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1 The C a n a d i a n Learning j o u r n a l The Official Publication of the Canadian Society for Training and Development volume 12, number 2 FALL 2008 Special Section Pages The New Face of Leadership: How younger leaders are redefining success How Do We Learn? An interview with Dr. Richard Clark Page 12 Meeting the Productivity Challenge: Investing in People Update Page 25 CSTD Annual Conference and Trade Show: Schedule at a Glance Page 6 Page 21 Special Feature Page 32-34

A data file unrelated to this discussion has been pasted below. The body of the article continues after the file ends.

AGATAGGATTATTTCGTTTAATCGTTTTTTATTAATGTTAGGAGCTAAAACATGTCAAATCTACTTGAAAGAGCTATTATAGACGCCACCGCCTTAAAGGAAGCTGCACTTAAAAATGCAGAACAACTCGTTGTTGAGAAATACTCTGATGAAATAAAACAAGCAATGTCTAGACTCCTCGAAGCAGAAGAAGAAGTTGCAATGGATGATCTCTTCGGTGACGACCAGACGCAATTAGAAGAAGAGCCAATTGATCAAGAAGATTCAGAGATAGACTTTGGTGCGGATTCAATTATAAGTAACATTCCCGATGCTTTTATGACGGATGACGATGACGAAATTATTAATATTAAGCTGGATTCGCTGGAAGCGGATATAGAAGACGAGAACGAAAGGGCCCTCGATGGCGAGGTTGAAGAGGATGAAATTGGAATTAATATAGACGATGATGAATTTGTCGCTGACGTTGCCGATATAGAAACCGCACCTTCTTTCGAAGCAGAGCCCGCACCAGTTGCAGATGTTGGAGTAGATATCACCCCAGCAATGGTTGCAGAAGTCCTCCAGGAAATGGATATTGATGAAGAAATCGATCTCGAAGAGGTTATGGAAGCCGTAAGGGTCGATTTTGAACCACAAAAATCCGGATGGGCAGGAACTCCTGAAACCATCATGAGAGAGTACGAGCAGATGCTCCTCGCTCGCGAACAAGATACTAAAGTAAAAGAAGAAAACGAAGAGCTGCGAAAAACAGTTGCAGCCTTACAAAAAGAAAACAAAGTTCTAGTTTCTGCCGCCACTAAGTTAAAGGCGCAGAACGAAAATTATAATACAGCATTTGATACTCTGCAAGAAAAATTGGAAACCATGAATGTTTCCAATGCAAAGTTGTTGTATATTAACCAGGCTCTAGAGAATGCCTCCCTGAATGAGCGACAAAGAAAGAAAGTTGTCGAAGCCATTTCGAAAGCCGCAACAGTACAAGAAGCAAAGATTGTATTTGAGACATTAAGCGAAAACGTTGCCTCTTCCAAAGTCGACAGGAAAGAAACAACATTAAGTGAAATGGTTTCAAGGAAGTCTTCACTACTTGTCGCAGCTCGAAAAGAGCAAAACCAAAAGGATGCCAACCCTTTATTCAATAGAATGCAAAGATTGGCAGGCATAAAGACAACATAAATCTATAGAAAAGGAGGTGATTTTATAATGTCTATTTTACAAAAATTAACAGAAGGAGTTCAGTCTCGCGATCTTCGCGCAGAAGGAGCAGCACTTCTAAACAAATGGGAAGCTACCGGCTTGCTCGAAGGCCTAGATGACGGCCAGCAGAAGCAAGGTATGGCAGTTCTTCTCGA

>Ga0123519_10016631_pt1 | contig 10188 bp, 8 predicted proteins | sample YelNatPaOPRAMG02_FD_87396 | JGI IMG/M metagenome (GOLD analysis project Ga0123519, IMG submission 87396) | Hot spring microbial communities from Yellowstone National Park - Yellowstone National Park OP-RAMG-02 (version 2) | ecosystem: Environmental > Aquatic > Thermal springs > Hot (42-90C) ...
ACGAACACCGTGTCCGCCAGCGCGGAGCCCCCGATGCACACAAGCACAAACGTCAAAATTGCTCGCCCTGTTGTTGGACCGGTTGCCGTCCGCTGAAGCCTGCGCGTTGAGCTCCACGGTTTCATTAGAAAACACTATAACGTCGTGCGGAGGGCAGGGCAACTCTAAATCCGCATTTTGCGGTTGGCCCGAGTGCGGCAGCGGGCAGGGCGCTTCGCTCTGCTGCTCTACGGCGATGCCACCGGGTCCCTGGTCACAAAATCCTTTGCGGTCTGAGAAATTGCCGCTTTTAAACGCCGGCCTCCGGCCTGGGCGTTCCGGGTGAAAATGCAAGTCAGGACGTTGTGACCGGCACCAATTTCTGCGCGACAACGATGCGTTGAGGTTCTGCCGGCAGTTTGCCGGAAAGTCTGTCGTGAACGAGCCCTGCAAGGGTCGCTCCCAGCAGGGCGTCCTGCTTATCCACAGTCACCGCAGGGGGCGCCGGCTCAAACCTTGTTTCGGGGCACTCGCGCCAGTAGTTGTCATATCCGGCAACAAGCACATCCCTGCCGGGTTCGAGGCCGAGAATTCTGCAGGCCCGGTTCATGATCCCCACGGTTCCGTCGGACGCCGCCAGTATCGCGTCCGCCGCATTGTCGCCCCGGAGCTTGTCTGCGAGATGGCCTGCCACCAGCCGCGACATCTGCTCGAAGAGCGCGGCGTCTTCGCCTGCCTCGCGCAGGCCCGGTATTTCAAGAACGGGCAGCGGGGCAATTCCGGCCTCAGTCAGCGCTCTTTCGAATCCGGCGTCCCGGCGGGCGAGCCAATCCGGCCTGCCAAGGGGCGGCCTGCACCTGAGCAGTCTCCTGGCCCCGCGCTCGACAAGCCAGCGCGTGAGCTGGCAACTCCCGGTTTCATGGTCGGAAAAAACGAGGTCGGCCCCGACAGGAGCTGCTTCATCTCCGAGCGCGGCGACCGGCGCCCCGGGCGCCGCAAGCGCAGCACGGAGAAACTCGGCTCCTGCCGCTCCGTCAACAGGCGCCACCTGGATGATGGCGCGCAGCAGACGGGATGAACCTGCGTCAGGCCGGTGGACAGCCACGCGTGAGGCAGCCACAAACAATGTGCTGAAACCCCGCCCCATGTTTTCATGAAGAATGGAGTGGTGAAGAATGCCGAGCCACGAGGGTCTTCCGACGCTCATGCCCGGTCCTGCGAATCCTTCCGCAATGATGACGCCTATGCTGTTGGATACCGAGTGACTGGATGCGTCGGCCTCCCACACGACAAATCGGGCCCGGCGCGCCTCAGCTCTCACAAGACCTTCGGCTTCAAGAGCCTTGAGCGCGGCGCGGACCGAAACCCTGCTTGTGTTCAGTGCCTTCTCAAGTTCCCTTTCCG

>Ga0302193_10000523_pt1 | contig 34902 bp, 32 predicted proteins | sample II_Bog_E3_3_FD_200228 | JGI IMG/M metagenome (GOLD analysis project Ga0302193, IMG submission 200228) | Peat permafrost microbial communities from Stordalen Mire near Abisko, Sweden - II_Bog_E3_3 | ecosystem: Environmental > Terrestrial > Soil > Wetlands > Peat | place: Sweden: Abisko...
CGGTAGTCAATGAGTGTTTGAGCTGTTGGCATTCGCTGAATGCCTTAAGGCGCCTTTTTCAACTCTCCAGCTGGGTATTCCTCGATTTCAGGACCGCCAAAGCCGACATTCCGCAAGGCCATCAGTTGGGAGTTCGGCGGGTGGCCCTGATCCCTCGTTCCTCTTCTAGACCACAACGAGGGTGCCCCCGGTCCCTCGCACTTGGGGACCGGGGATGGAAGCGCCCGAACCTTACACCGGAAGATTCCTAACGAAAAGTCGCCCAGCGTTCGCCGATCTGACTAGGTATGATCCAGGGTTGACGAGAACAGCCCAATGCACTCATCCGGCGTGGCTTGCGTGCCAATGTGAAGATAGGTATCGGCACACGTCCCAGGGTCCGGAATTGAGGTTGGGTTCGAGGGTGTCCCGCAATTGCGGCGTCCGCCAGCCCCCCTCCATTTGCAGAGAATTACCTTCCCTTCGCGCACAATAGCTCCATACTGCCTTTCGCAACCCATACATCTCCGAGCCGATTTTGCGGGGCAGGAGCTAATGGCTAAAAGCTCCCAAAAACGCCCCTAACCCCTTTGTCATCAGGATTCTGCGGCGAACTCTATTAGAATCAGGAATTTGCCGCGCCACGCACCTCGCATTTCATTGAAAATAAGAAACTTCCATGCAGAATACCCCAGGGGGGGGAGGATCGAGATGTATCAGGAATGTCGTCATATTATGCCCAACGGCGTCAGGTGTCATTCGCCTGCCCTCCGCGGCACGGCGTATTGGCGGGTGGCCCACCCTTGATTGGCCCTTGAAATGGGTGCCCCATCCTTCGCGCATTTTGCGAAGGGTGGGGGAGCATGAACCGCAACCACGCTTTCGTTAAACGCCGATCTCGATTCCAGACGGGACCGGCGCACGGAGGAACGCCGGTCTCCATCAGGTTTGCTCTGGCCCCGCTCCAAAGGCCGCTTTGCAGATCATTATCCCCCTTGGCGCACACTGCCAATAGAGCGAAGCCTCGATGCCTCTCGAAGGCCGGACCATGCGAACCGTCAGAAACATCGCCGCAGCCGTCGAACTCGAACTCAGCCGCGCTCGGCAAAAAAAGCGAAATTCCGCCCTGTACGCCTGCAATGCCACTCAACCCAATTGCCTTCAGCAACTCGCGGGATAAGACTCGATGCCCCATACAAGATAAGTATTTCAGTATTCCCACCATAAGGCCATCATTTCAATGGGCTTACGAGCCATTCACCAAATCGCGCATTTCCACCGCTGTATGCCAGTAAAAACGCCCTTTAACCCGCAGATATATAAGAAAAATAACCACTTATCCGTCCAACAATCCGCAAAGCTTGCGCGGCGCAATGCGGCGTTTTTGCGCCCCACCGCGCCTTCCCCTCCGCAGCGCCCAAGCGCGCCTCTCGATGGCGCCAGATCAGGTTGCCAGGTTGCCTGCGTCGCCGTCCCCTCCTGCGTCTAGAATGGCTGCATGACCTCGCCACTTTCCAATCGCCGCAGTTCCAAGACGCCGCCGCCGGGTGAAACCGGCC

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3 The Canadian Learning Journal Volume 12 Number 2 Fall 2008 CSTD ADVISORY BOARD Lynette Gillis, ctdp, Learning Designs Online Robert Hedley, ctdp, Maple Leaf Foods Hugh MacDonald, ctdp, HR MacDonald Training and Development Inc. David Weiss, ctdp, Weiss International Ltd. editors Lynn Johnston, CSTD Lee Weisser, Lee Weisser Communications CSTD Board of Directors Hugh MacDonald, ctdp, Chair HR MacDonald Training and Development Inc David Connal, Treasurer Atomic Energy of Canada Mohamed Ally, ctdp Athabasca University Shaun Belding The Belding Group of Companies Inc. Saul Carliner, ctdp Concordia University Isabel Feher-Watters Pink Elephant Inc. Jacinthe Higgins Business Development Bank of Canada Regan Legassie, ctdp Canadian Forces Training Development Centre Ramona Materi, ctdp INGENIA Consulting Ajay Pangarkar, ctdp Robert Pearson, ctdp Maritz Sheri Phillips Novopharm Ltd. Murray Richmond, ctdp e-training Group Stan White, ctdp ArcelorMittal Dofasco Inc. CSTD staff Lynn Johnston, cae President Danielle Lamothe, Manager, Marketing and Events Jane MacDonald, Manager, Marketing and Events (maternity leave) Debra Bellamy, ctdp Manager, Certification and Chapter Relations Elsa Lee, Financial Coordinator Janel Matheson, Events and Marketing Coordinator Heidi Hehn, Membership Coordinator Antidio Fernandez, Finance Assistant Published by: C A N A D I A N S o c i e t y f o r Training and Development 720 Spadina Avenue, Suite 315 Toronto, Ontario M5S 2T9 Tel Toll-free: Fax: Web: Disclaimer: The views and opinions expressed in the Canadian Learning Journal are those of the writers themselves and do not necessarily reflect those of the journal s advisory board, its editors or the Canadian Society for Training and Development (CSTD). For marketing opportunities, contact Danielle Lamothe , ext CSTD contents Features 6 The New Face of Leadership By Daneal Charney 9 Le nouveau visage du leadership Par Daneal Charney 12 How Do We Learn? An interview with Dr. Richard Clark 15 Work Week in Action 25 Meeting the Productivity Challenge By Allan Bailey, Investing in People Project 28 Le défi du Canada sur le plan de la productivité Par Allan Bailey, Investir dans les gens Departments 4 Message from the CSTD Chair / Message du président du conseil de la CSTD 5 Message from the CSTD President / Message de la présidente de la CSTD 21 CSTD Annual Conference and Trade Show Schedule at a Glance 20 CTDP Update A profile of Jim Clemmer, CTDP Th e Ca n a d i a n Le a r n i n g Jo u r n a l Fa l l